Director's Commentary - Illness

An illness may not always be apparent, but that doesn't mean it is non-existent.

Illness explores three individuals as they try to carry out their lives with disorders that inflict a toll on their well-being, whether it may be physically or mentally. The mental health conditions that can be observed within these characters include: depression, obsessive compulsive disorder (OCD) and anorexia.

Hello everyone! "Illness" was a concept brought to us when our friend, Sofia ( a member of Social Justice Club) asked us if we could create a film about mental illnesses. This short was to be screened at our school's annual, "Day of Silence" assembly. We were given complete creative freedom on how  to approach this project.  I started to write a script that included three characters, each having a different mental illness. Social Justice Club asked us to include depression, obsessive compulsive disorder (OCD) and anorexia. Research was done prior to executing the shoot as we wanted to closely capture these disorders. 

Three Different Stories!

Each different story was meant to focus on a particular mental illness while also capturing other aspects of the mental illness stigma. 

Moving forward, for Shivam's scenes we focused on the aspect of feeling sad, without knowing why. At the start of the film we showed Shivam looking at a picture where he is happy and with friends. This former self strongly contrasts with how he is displayed in the short. Another issue I wanted to touch on was the culture clash that immigrant children face. When brainstorming with Social Justice Club members, I asked everyone what their parents thought about mental illnesses. As expected, many parents don't see mental illnesses as a problem, most likely because they are unable to understand it. When they were growing up,  they were forced to grow up early due to financial and family reasons. They don't see how problems such as school and stress can lead to depression for our generation because of their own hardships. HOWEVER, I still believe that telling your parents is needed. Regardless of what your parents think about mental illnesses, they are your parents and ultimately they care for your well-being, so talking to them is essential.

For Naresh and Calvin's scenes we showed a case of OCD. The scene starts off with Naresh organizing his workspace in a particular manner. Calvin comes in and completely messes everything up, unaware of how much it bothers Naresh. Calvin represents us. Individuals that don't realize what other people might be going through. We are ultimately ignorant about people that have mental illnesses, solely because of the stigma behind it. We also tend to casually throw around the phrases, "that's so OCD", "you look depressed" and use them as adjectives. That's definitely something that needs to change, as it simply undermines the significance of these illnesses.  At the end of Naresh's storyline, he is also unaware of his mental illness- which is common for many high-school students.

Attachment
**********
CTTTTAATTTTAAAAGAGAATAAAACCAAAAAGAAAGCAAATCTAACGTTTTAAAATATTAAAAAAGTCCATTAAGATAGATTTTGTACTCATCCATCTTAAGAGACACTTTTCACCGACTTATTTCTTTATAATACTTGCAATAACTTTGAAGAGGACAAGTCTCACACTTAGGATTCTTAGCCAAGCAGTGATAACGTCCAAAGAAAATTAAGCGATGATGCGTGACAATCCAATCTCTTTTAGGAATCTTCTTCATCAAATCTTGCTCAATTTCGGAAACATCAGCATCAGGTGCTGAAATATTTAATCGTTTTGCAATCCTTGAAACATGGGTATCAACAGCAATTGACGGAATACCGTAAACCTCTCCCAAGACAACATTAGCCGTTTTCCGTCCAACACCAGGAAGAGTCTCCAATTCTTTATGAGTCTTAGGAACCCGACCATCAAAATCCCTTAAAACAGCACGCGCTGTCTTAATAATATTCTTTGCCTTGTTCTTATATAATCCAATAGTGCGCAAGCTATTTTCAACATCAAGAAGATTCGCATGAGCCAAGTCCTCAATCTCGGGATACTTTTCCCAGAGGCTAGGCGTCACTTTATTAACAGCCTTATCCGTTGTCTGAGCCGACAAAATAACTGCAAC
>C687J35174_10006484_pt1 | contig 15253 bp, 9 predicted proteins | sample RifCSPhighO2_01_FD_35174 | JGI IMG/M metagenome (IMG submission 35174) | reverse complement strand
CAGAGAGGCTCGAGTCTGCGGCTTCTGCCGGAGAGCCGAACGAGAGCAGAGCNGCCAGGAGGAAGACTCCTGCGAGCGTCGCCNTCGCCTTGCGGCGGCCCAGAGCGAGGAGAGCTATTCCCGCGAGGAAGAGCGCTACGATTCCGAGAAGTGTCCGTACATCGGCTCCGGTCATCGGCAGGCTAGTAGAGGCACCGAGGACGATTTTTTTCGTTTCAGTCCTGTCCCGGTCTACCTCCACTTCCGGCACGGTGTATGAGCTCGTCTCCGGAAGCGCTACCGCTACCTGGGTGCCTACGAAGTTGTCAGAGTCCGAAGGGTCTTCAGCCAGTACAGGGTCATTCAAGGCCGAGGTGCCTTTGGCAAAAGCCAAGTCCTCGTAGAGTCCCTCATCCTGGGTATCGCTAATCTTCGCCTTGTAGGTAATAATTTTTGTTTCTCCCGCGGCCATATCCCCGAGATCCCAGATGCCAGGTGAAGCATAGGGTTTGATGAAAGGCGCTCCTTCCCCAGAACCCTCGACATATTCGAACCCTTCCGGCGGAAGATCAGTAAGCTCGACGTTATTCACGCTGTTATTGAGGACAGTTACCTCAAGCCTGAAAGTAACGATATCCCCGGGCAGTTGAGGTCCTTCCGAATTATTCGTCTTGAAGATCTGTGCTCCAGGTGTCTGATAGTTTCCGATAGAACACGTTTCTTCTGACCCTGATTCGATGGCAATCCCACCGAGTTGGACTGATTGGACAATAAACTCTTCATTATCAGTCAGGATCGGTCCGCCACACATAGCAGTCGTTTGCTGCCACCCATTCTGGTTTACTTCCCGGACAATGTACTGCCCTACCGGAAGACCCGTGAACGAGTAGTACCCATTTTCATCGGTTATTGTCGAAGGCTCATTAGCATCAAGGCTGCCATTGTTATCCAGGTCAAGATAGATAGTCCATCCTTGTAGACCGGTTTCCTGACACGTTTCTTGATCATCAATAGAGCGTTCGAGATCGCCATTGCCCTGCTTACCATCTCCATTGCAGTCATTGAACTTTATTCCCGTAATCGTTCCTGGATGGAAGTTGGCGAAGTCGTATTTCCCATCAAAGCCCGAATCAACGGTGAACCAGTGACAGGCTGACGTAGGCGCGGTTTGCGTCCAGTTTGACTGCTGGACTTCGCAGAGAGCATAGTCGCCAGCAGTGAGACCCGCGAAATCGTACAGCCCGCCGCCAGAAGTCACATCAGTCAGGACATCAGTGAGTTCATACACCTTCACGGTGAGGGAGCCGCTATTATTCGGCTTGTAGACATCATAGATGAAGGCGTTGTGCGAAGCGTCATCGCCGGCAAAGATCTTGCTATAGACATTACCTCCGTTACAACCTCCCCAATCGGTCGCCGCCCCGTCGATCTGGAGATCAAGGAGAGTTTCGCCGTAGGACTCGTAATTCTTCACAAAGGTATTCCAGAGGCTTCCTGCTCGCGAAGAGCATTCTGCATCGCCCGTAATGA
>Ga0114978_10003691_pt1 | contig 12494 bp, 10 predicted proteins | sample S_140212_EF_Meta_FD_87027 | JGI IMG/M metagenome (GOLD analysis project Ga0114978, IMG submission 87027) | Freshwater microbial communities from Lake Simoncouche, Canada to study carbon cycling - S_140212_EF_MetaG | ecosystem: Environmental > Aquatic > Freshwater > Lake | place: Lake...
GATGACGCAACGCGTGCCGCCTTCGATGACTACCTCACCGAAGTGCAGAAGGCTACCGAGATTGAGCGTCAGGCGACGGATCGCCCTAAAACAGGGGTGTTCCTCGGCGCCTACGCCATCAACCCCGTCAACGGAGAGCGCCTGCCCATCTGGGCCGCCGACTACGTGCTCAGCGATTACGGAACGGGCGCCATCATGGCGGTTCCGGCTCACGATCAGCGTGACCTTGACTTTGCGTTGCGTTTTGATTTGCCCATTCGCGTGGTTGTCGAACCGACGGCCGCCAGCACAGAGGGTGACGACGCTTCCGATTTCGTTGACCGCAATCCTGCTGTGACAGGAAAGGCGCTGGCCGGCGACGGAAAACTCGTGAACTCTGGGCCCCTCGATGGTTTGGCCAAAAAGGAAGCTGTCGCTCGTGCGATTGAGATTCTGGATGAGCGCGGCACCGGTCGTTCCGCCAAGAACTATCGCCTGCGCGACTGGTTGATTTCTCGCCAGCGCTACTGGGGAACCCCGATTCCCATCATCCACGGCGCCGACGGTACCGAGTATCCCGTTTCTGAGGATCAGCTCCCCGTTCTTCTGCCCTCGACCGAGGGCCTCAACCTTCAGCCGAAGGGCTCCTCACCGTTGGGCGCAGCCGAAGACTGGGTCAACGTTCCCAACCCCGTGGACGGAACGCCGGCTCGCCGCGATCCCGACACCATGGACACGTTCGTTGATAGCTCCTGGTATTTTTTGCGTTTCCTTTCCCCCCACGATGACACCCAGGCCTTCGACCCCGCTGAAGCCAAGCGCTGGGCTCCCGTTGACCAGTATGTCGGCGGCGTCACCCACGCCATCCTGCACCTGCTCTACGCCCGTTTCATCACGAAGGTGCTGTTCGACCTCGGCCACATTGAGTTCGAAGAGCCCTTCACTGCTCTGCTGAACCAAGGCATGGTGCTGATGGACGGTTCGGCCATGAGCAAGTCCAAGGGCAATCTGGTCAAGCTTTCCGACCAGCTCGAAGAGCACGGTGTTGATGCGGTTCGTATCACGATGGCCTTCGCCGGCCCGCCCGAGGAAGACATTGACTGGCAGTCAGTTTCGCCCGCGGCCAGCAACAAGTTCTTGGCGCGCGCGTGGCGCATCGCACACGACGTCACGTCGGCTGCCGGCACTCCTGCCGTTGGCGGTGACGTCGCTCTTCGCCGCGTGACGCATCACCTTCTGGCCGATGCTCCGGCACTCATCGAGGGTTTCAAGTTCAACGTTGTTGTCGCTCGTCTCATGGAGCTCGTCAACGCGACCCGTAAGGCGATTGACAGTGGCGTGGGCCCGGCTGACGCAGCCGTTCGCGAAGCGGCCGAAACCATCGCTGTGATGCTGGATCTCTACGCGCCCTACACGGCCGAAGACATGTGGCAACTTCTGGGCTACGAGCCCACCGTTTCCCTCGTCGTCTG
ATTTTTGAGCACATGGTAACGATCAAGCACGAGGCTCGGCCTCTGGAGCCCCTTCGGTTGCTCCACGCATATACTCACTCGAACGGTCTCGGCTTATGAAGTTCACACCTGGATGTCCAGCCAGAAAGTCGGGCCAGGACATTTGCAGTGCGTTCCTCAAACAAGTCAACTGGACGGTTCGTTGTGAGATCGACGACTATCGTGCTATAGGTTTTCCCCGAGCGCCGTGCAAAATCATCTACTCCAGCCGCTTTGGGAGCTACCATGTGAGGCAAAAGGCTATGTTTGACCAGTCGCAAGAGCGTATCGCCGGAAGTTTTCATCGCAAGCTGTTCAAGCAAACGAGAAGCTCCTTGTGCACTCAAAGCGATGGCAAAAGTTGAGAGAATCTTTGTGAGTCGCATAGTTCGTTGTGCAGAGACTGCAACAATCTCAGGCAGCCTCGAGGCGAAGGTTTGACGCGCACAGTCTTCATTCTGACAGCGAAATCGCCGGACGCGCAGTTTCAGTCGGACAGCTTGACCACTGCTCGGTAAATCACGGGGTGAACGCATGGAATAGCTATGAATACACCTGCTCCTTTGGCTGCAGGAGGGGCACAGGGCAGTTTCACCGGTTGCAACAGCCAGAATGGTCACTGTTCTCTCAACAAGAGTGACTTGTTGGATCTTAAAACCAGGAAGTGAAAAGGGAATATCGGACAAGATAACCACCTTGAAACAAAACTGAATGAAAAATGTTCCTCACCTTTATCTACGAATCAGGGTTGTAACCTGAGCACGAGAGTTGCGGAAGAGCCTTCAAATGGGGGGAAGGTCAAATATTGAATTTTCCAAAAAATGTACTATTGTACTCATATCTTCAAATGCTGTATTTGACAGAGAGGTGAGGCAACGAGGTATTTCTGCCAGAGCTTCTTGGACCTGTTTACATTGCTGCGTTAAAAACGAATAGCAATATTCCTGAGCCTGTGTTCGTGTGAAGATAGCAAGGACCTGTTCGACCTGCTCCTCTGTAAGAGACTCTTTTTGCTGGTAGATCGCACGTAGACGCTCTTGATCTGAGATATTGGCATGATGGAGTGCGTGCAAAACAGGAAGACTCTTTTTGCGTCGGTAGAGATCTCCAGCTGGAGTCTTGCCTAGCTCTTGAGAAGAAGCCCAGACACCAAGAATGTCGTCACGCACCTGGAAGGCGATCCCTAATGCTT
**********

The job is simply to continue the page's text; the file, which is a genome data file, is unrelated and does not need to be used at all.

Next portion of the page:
I crafted the story with the gender of each actor involved, and while some say it was stereotypical that the role of bulimia was given to a girl, I feel that it is more relatable. I strongly believe that girls have to struggle in a society which constantly enforces  that you have to be skinny to look nice. Our society is built so that girls don't feel comfortable in their own bodies.  I related this to Alura's case of anorexia. The empty gum packets indicate the number of times Alura has purged herself. Anorexia is EXTREMELY dangerous meaning that it kills people! I wanted to end Alura's storyline on a positive note, which was getting help. 


This short was a no-budget short, BUT we managed to buy a new mic (YAY!). From now on, audio quality of our shorts will be improved! You'll notice our two incredible It's Not Us members, Calvin and Naresh acting, as well as some new faces! We have our friends Shivam, Alura (featured in Golden Pages) and Holly that did absolutely amazing! These guys were super easy to work with and we definitely had a fun time working with them! 

You'll notice throughout the short there are a lot of pauses. This is meant to give feelings of uneasiness and awkwardness. This style is strongly inspired by Steve McQueen's "12 Years a Slave." 


With this short being our longest yet, editing took A LOT longer than normal. Editing was done after each shoot finished. This way, by the end of production, we had a rough cut of the film completed. We had a deadline of May 1st, so I rushed to get a complete version of the film. With the help of Aryll 'Artificial Music', the score turned out beautifully. Aryl worked hard, despite the time restraint and provided several different compositions that we could have used. Most of the short was left intentionally without music to give a sense of realism and focus on the long pauses. In terms of colour, we tried to give a sense of sadness early in the short and by the end we focused on the light, emphasizing better things to come.


I'm super glad we were approached to make this short. I would definitely say this is our best short yet! The ending narration was meant to resonate with the audience and I really wanted people to realize that mental illnesses are huge! They definitely aren't something that people can shake off and just "get better." I STRONGLY STRONGLY STRONGLY believe that if you have a mental illness, get help from others! It shouldn't be dealt with alone and it isn't something that'll just disappear! We hope that you enjoyed our short film and that it brought some new thoughts to your mind.